You have hired an attorney. Now you are wondering how to communicate with your attorney and his or her law firm. What should you expect? What is appropriate and what is inappropriate? Once you have hired an attorney, if you are reasonable and use common sense in your expectations and communications, the rest will typically fall into place. This blog breaks that down and gives some general pointers regarding communicating with your attorney.
Please note that this blog seeks to provide some general information regarding what you may generally expect and does not purport to speak on behalf of all or any specific attorneys.
Appropriate Times to Reach your Attorney
Generally, it is appropriate to contact your attorney during that office’s hours of operation. While these times may vary somewhat, most commonly you can expect a law firm to be open from Monday – Friday from 9: 00 AM – 5: 00 PM (or thereabout). Usually a quick Google search will provide a law firm’s hours of operation.
Please note that your attorney is a human being that (generally) practices law full time and, like everyone else, requires time off outside of his or her standard work hours.
Speaking with Support Staff
In most law firms, you will not have unfettered access to your attorney. Further, there will be times that it will be much more appropriate for you to speak to support staff. Communication with anyone at your attorney’s law firm is protected by the some attorney-client privilege and confidentiality that exists between you and your attorney. This includes support staff (e.g., paralegals, assistants, receptionists, interns, office managers, etc.), private investigators, and mental health professionals (also protected under HIPPA).
Please note that your attorney will likely spend a great deal of time in court and have many other clients, meetings, and obligations. As such, we advise that 1) you never expect to immediately get ahold of your attorney via phone call, 2) that you utilize the attorney’s support staff, and 3) that you do not put off communication until the very last minute.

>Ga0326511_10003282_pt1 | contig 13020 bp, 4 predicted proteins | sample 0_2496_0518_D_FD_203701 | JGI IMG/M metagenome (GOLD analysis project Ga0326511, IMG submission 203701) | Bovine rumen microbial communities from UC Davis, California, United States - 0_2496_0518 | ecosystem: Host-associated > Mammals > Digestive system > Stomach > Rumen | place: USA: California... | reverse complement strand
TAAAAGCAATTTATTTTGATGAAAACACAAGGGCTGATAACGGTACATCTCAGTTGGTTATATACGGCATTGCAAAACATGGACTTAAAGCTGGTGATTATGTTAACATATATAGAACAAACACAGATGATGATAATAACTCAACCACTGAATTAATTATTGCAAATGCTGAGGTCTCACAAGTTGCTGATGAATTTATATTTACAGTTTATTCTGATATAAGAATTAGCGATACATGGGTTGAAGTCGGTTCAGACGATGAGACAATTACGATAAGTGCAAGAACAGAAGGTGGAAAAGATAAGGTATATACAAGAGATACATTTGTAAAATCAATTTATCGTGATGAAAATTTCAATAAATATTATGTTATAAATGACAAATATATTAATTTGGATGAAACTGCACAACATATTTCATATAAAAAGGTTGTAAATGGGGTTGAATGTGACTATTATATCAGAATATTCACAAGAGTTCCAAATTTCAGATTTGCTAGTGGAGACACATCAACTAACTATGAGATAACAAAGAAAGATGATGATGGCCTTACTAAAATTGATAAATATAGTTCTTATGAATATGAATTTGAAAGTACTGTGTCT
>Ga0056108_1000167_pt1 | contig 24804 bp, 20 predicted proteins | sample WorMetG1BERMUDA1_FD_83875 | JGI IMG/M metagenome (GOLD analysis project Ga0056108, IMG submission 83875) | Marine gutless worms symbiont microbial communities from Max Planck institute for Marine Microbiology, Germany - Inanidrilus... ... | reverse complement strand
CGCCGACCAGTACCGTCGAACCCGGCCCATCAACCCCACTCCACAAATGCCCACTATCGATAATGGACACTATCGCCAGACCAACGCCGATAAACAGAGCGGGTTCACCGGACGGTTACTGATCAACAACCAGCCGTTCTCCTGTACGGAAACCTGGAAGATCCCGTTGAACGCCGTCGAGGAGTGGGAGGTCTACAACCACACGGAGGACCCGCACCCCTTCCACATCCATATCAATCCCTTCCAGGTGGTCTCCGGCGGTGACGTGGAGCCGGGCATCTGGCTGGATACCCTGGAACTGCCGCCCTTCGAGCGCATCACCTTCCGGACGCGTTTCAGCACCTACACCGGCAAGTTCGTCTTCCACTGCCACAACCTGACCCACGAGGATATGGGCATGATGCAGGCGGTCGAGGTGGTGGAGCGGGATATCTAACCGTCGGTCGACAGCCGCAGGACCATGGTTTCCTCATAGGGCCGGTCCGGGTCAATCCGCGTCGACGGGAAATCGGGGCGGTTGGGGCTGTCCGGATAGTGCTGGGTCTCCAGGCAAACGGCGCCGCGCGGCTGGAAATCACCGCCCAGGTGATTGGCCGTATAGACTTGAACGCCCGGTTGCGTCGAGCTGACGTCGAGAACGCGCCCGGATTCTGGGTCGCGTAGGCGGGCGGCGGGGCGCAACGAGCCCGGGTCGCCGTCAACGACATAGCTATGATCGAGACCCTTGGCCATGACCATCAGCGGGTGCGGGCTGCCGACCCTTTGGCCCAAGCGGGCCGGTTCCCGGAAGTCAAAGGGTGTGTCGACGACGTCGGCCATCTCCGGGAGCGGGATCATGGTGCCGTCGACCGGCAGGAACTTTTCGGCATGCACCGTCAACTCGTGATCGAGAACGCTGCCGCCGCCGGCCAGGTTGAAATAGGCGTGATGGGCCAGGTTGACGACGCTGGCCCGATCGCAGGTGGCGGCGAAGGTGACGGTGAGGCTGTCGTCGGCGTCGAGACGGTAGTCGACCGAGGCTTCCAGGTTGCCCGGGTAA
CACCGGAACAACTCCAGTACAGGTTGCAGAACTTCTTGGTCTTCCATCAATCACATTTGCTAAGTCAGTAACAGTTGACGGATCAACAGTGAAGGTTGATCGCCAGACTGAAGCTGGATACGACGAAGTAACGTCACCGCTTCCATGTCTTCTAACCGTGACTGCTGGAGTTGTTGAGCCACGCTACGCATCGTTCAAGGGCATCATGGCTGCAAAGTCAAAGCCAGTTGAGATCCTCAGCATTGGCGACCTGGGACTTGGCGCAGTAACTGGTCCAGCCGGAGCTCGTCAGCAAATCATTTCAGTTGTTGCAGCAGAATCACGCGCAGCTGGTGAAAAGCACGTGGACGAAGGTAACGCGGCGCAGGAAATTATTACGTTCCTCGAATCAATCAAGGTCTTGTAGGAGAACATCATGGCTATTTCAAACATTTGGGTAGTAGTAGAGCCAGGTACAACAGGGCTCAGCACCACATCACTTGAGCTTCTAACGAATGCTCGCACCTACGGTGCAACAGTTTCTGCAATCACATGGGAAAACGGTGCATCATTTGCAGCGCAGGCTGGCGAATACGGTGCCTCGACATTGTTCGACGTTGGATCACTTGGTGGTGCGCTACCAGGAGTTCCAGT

Further, many attorneys (if not most) reserve the right to make judgment calls regarding whether you need to speak to the attorney directly or whether your inquiry can be answered by support staff.
In general, depending upon your attorney, email may be a great medium for to communicate with your attorney though for matters such as basic updates, court dates, scheduling, timelines and timeframes, etc. Communications including highly sensitive information may be better suited for a verbal conversation.
A reasonable expectation is to expect emails to be returned during business hours and consider it a bonus if your attorney responds during their personal time outside of standard business hours.
Some attorneys will communicate via text message, while many others (perhaps most) will not. We personally do not as of the date of this blog. Ask your attorney what their policy is.
All jail calls are recorded. We cannot emphasize this enough and have several blogs covering this topic. While your communications with your attorney (or anyone at that law firm) are confidential and privileged, we do not recommend attempting to discuss any sensitive material during these calls. Further, if a third party is privileged to the phone call (for example, you have called your attorney on three-way, as many people do), these calls are not longer privileged in the eyes of the law.
Some attorneys may be forced to erect stricter boundaries in response to excessive communication. In extreme circumstances, some attorneys may reserve the right to charge an additional fee in order to compensate for the additional labor required of excessive communications.
Abusive, overly hostile, or repetitive and unproductive communication toward your attorney or anyone else at that law firm is inappropriate and, depending on the severity and law firm, may not be tolerated.
Ask your Attorney
When in doubt or in need of clarification, ask a member of your attorney’s law firm about policies and practices. And if the law firm has provided you with a disclaimer or engagement letter, review that document.